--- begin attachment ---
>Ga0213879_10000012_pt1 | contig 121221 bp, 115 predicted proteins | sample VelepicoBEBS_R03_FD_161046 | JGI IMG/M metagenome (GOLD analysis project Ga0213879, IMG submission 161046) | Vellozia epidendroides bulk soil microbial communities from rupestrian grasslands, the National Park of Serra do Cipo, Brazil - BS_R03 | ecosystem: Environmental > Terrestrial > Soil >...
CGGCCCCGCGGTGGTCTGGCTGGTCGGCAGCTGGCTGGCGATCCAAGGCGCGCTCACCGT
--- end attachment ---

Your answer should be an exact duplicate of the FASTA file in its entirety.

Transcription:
>Ga0213879_10000012_pt1 | contig 121221 bp, 115 predicted proteins | sample VelepicoBEBS_R03_FD_161046 | JGI IMG/M metagenome (GOLD analysis project Ga0213879, IMG submission 161046) | Vellozia epidendroides bulk soil microbial communities from rupestrian grasslands, the National Park of Serra do Cipo, Brazil - BS_R03 | ecosystem: Environmental > Terrestrial > Soil >...
CGGCCCCGCGGTGGTCTGGCTGGTCGGCAGCTGGCTGGCGATCCAAGGCGCGCTCACCGT